The only proper functions of a government are: the police, to protect you from criminals; the army, to protect you from foreign invaders; and the courts, to protect your property and contracts from breach or fraud by others, to settle disputes by rational rules, according to objective law.

Where Lincoln once sat, there is now a golden statue of Galt, standing erect, his gaze fixed on the Wahington Monument, the setting for the almost daily executions of those among the ‘non-rational men’ who are deemed by the judicial computers to be sufficiently important to be dealt with in public The Supreme Court building can be seen in the distance beyond, because there is no Capitol building to get in the way. That had been demolished twenty years before, because, with a government reduced to an army, a police force and a judiciary, it had lost its function. The White House remains. It is the official, and fortified, residence of the ‘Chief’, the Commander-in-Chief of both the police and the army.

How had things reached this state?

Trekking aimlessly through the wilderness, the caravan of the mean-minded that Eddie Willers had declined to join arrived eventually at the borders of Galt’s Gulch and, seeing at last an island of prosperity, had demanded admission. It was, of course, refused. Standing at the edge of a field of ripe maize, its leader pleaded with Galt, who had arrived in person to deal with the intruders.

‘We have no need of your labour’ he explained ‘we have machines to bring in the harvest. Go somewhere else, and sow for yourselves’.

‘Some corn, at least’, the man whined, ‘give us that, to see us on our way’. A brief spasm disturbed Galt’s normally imperturbable features. ‘Give!’, he said ‘that word is forbidden in this valley’.

‘In that case’, said the man, ‘I’ll take’, and seized the nearest plant.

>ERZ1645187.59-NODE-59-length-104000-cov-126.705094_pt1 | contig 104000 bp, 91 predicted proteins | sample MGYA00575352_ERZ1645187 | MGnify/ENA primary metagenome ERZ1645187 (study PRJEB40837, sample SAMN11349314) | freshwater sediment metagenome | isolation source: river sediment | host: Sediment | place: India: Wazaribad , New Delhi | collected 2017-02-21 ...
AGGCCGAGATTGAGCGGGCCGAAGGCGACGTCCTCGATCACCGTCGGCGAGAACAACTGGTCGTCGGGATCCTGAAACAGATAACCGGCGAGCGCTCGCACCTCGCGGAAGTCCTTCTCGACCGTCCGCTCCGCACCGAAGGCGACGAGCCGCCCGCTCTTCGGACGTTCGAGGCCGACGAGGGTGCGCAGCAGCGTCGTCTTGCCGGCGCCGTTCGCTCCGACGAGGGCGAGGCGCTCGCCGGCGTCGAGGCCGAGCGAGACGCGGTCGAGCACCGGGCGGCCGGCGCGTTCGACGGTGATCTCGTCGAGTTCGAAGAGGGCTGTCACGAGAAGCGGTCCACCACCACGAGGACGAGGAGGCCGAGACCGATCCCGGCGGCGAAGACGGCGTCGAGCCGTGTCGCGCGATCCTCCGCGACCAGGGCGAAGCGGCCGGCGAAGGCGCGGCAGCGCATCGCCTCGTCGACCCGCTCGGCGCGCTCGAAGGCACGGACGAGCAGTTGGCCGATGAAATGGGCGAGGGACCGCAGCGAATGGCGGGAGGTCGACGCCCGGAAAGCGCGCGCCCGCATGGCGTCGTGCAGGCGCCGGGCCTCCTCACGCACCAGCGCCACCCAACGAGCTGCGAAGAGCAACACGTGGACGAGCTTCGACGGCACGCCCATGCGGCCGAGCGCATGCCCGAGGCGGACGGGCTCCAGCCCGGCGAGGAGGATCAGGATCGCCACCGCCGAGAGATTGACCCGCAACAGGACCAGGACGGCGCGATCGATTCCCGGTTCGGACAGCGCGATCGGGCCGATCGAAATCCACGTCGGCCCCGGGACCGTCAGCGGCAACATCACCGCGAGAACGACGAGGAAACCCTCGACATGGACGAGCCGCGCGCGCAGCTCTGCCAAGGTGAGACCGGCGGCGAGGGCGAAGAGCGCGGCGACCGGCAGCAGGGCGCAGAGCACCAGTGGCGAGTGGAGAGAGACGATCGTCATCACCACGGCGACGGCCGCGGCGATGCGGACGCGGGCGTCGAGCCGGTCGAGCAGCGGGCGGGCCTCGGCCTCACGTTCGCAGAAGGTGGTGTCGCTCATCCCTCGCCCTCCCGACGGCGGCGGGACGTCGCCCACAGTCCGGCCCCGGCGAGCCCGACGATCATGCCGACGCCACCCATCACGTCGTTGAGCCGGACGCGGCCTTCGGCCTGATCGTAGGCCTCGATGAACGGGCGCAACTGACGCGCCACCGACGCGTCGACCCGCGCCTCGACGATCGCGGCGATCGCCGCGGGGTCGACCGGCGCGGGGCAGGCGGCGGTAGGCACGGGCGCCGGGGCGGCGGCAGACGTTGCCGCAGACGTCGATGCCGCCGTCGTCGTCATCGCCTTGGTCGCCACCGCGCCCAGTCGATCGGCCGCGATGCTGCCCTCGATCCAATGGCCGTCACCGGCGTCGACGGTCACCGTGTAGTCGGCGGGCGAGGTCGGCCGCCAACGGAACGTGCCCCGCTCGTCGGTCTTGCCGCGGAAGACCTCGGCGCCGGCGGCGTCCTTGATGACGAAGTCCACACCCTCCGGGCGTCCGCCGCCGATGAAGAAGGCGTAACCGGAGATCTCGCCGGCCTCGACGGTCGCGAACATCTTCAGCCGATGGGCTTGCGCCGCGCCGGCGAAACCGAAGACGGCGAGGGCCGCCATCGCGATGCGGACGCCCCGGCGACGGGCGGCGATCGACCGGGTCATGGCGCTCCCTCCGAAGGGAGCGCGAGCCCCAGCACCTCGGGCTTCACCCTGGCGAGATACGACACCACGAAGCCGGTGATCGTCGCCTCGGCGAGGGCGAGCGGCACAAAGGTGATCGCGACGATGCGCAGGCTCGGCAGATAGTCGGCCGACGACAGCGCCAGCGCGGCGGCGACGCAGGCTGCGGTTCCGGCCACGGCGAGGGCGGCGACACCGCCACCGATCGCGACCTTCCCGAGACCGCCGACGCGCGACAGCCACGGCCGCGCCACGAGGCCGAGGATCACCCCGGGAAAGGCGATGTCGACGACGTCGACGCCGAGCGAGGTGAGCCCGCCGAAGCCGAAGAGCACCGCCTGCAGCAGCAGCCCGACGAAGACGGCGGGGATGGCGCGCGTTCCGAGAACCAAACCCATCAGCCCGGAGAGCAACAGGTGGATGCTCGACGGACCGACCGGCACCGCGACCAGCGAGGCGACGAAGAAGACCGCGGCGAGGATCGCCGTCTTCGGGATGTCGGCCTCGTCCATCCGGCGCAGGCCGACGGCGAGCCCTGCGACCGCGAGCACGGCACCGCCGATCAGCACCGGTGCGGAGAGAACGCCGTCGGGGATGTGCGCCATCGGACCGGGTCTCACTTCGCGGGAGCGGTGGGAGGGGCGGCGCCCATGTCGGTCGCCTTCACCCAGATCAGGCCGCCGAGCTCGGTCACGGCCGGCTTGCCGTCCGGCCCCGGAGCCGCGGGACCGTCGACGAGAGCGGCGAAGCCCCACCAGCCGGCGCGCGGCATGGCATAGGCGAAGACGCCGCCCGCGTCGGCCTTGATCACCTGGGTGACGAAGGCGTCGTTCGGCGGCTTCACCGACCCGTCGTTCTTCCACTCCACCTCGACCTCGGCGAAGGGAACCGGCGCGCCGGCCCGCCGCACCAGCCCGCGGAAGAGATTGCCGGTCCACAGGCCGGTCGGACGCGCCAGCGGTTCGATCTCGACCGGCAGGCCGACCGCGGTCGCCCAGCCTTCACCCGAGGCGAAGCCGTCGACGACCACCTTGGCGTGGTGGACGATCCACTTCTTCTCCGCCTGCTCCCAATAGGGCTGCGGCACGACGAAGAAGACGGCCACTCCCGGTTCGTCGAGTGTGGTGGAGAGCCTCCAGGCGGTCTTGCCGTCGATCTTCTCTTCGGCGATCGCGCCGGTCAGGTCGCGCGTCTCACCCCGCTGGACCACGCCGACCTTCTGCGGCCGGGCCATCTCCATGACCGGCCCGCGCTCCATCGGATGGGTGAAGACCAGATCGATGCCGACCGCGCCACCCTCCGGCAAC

Galt shot him dead.

Terrified, the migrants fled, but during their flight they encountered another group of wanderers, and these were made of sterner stuff. Days later, they came in the early morning, and attacked the houses scattered in the cornfields along the vulnerable border of the Gulch. With those reduced to smoking ruin, they took what they could carry from the fields and set fire to the rest. By the time Ragnar Danneskold had gathered together enough of his former crew to respond, they were gone. Among the dead was Midas Mulligan, found lying on a pile of gold bars. His secretary, who had remained hidden, told the relief force that he had tried to use the gold to buy off the attackers. That almost useless metal had not, it seemed, been considered worth taking away.

That evening, Danneskold went to Galt, to discuss the formation of a standing army. He found him sitting alone, a shrunken figure playing, over and over again a recording of his own most famous speech

“We will open the gates of our city to those who deserve to enter, a city of smokestacks, pipe lines, orchards, markets and inviolate homes. We will act as the rallying centre for such hidden outposts as you’ll build. With the sign of the dollar as our symbol— the sign of free trade and free minds— we will move to reclaim this country once more from the impotent savages who never discovered its nature, its meaning, its splendour. Those who choose to join us, will join us; those who don’t, will not have the power to stop us; hordes of savages have never been an obstacle to men who carried the banner of the mind.”

In the figure before him Danneskold recognised, for the first time, the psychological effects of the torture Galt had suffered just before the Great Reset. The man was in tears.

“it’s not working, Ragnar”, he said.

“Don’t worry, John. I’ll see that it does”